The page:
Washington schools prepare to teach tribal history
The Associated Press
MOUNT VERNON, Wash. (AP) — A school district in northwest Washington state has started to make plans with the Samish Indian Nation to fulfill a statewide initiative to integrate tribal history and culture into various subjects taught throughout grade levels in the district.
The Since Time Immemorial curriculum, which was developed in 2015, has been integrated in districts throughout the state and tailored to the nearest tribes, the Skagit Valley Herald reported. For the Anacortes School District, about 80 miles north of Seattle, the closest tribe is Samish.
For other local school districts, the closest tribes are the Upper Skagit for Sedro-Woolley, the Sauk-Suiattle for Concrete, the Swinomish for Mount Vernon, and the Samish and Swinomish for Burlington-Edison, officials said.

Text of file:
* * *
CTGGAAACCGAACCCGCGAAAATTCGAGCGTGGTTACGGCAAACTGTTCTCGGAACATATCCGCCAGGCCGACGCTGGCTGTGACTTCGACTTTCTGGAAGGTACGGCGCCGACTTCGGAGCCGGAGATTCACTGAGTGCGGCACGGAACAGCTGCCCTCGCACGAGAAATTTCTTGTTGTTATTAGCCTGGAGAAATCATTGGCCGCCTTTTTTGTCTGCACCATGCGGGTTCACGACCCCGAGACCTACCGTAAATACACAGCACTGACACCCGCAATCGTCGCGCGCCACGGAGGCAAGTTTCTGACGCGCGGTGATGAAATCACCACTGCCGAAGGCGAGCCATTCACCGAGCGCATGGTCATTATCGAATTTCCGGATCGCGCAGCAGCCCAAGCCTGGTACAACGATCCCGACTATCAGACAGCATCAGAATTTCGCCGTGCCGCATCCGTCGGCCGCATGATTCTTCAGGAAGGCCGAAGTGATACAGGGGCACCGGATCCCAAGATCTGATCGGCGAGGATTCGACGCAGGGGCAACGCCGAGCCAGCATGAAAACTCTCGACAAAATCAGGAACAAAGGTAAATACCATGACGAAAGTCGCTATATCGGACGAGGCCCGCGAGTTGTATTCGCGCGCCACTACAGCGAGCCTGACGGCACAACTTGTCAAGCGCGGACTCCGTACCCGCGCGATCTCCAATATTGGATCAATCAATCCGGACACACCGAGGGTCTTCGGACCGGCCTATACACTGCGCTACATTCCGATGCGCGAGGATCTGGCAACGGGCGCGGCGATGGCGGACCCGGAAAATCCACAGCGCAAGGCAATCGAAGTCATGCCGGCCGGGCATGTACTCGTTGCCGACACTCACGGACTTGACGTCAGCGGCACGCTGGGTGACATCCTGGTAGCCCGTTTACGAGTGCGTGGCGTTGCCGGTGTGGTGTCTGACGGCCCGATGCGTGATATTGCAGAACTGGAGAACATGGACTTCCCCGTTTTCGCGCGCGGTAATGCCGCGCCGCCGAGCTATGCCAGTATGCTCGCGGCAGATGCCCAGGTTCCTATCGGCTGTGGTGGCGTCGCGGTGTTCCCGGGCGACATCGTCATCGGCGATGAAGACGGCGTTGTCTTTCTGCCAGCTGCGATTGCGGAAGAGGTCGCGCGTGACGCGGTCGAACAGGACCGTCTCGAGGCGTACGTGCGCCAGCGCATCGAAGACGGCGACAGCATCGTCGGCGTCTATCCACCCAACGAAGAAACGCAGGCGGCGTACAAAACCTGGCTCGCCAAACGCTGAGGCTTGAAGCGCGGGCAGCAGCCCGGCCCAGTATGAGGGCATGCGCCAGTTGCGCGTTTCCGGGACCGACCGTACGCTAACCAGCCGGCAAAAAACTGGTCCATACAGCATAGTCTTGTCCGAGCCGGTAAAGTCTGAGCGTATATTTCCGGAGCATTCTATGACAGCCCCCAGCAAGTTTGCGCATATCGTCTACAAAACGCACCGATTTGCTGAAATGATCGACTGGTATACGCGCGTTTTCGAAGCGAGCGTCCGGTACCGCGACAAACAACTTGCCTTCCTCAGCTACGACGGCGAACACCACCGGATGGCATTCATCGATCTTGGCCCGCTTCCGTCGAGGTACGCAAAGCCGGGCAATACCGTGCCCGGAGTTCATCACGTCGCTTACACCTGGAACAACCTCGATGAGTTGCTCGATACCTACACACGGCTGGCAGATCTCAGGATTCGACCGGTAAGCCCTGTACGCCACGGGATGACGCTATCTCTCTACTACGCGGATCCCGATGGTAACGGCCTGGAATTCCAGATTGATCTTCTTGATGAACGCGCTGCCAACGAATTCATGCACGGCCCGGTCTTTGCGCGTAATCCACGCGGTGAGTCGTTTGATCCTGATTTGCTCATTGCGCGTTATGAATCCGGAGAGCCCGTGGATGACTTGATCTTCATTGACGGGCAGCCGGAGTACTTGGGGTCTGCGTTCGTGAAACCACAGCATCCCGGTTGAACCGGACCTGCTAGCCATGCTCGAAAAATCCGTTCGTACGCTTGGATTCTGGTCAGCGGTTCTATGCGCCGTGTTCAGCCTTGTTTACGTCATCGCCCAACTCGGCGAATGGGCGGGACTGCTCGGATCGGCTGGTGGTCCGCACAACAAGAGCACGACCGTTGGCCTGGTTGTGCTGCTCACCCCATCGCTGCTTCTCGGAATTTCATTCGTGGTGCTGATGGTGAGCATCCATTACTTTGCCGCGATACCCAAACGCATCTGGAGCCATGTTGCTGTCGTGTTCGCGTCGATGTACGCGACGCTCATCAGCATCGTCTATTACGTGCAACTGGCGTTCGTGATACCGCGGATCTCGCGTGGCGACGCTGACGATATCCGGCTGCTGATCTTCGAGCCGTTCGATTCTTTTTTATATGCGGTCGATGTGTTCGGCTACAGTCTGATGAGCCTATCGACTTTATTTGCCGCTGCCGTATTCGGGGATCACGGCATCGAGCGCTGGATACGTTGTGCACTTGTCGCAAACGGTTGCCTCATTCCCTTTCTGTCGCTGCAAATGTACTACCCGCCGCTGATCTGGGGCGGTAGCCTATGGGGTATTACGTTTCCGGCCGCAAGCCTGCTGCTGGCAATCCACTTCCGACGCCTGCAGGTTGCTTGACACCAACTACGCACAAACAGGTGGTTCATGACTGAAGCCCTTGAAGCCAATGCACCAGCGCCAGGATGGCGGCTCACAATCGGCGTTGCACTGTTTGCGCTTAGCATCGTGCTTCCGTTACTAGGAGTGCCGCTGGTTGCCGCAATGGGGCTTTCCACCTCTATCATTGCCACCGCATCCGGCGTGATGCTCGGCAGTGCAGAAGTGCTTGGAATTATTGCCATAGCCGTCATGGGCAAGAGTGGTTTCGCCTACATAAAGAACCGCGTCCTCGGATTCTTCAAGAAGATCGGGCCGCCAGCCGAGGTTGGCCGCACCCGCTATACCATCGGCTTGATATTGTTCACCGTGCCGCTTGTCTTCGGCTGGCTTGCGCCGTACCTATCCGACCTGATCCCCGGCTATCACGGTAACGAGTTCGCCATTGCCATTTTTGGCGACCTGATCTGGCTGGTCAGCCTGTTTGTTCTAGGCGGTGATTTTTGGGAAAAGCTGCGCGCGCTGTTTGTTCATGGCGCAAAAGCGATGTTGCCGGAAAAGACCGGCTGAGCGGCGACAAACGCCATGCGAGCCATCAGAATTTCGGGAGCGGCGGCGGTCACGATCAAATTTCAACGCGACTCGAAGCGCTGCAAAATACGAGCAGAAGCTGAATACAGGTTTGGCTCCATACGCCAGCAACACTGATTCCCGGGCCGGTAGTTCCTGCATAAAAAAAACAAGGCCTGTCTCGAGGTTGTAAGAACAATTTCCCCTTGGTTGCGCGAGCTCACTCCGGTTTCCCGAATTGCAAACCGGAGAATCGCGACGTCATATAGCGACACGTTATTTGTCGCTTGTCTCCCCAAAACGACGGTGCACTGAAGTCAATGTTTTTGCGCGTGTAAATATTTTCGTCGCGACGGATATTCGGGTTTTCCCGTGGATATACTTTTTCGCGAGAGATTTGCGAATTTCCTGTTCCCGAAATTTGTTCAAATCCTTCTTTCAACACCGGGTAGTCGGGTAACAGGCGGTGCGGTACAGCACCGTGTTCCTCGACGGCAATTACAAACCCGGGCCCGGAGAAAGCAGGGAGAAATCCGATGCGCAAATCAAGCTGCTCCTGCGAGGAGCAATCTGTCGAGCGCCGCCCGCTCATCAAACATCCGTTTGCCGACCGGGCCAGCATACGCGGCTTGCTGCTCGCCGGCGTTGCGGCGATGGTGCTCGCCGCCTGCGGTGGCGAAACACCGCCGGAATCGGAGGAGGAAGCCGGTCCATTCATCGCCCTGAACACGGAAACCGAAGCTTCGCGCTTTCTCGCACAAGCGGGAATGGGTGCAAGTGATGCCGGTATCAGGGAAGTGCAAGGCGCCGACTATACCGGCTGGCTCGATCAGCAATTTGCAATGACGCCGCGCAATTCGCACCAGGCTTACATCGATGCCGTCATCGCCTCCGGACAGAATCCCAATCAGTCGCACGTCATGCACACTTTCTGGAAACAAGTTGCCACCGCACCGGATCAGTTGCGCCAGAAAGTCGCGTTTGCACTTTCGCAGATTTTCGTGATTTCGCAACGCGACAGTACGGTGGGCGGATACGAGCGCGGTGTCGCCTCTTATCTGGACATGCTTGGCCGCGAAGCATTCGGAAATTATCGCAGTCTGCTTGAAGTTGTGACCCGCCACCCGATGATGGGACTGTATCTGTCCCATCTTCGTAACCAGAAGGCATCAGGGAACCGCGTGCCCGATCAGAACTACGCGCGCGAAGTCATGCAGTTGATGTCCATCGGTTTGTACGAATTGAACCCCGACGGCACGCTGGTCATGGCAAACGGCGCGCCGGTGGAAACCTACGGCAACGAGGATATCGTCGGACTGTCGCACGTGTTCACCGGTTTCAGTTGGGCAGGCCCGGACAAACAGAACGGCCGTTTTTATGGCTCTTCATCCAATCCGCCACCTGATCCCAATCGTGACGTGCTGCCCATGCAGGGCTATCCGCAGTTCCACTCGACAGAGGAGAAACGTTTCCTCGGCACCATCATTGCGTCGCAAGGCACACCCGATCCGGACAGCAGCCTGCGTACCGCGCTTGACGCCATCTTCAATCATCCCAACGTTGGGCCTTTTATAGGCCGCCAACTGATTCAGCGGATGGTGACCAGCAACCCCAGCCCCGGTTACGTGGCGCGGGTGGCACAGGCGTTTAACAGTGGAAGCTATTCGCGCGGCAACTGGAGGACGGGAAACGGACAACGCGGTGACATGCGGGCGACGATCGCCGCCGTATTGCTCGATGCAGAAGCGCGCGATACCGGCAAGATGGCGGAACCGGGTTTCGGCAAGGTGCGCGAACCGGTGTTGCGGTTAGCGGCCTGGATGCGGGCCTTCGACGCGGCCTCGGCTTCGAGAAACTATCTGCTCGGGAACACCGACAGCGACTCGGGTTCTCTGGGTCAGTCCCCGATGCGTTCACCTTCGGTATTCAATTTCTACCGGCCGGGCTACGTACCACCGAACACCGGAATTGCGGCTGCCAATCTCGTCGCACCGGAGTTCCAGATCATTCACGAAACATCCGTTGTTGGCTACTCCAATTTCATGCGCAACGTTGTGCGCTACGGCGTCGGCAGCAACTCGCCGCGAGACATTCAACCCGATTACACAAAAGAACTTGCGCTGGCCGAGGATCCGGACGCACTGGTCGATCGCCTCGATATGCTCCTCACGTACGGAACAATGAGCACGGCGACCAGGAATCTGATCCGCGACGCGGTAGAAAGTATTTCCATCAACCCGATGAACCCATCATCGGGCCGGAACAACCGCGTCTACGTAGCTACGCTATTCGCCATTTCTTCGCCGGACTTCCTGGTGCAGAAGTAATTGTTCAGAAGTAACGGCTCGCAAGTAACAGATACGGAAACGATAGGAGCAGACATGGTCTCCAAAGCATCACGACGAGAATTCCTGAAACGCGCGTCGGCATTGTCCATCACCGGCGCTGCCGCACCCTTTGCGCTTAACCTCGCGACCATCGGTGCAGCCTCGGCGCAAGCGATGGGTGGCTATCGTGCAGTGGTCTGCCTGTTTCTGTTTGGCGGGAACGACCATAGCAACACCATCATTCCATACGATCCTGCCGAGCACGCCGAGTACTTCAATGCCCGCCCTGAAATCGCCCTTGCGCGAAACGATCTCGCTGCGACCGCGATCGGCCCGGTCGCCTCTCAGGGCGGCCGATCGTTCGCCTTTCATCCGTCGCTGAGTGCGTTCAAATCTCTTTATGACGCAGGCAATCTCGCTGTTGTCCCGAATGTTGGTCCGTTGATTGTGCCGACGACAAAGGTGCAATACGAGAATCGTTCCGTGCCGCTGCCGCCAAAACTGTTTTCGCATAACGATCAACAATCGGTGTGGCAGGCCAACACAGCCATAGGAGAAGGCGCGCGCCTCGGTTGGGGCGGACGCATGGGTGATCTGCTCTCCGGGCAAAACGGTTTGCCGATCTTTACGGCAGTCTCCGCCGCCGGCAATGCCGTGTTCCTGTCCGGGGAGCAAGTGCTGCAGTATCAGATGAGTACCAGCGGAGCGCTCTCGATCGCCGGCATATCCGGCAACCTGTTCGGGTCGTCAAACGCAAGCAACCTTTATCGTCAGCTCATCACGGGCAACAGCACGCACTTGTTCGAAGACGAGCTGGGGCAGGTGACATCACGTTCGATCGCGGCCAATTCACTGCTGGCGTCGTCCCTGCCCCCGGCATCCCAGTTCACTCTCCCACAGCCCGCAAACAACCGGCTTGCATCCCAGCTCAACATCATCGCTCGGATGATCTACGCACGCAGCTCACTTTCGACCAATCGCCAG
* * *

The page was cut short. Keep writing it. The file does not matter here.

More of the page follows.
Anacortes School District Assistant Superintendent Becky Clifford said the district wanted to bring in local, place-based education into the curriculum, which could include building relationships with natural resources such as salmon and the learning about the legal standing of tribal treaty rights.
Native Education Director Denny Sparr Hurtado said the program will better develop understanding of the sovereign nations for all children and give Native children a source of pride, adding that the goal is to build better relationships and trust between the tribes and state and local communities.
Samish Education Program Manager Denise Crowe said the state has acknowledged the benefits in the program, saying that exposing students to the long histories of the state's tribes and perseverance today is critical to their well-rounded understanding of their communities.
"This is very important to Samish. I know it's very important to the school district. And we are just kind of starting a fresh relationship ... bridging between schools and tribes," Crowe said, adding the program could take years before it is fully in place.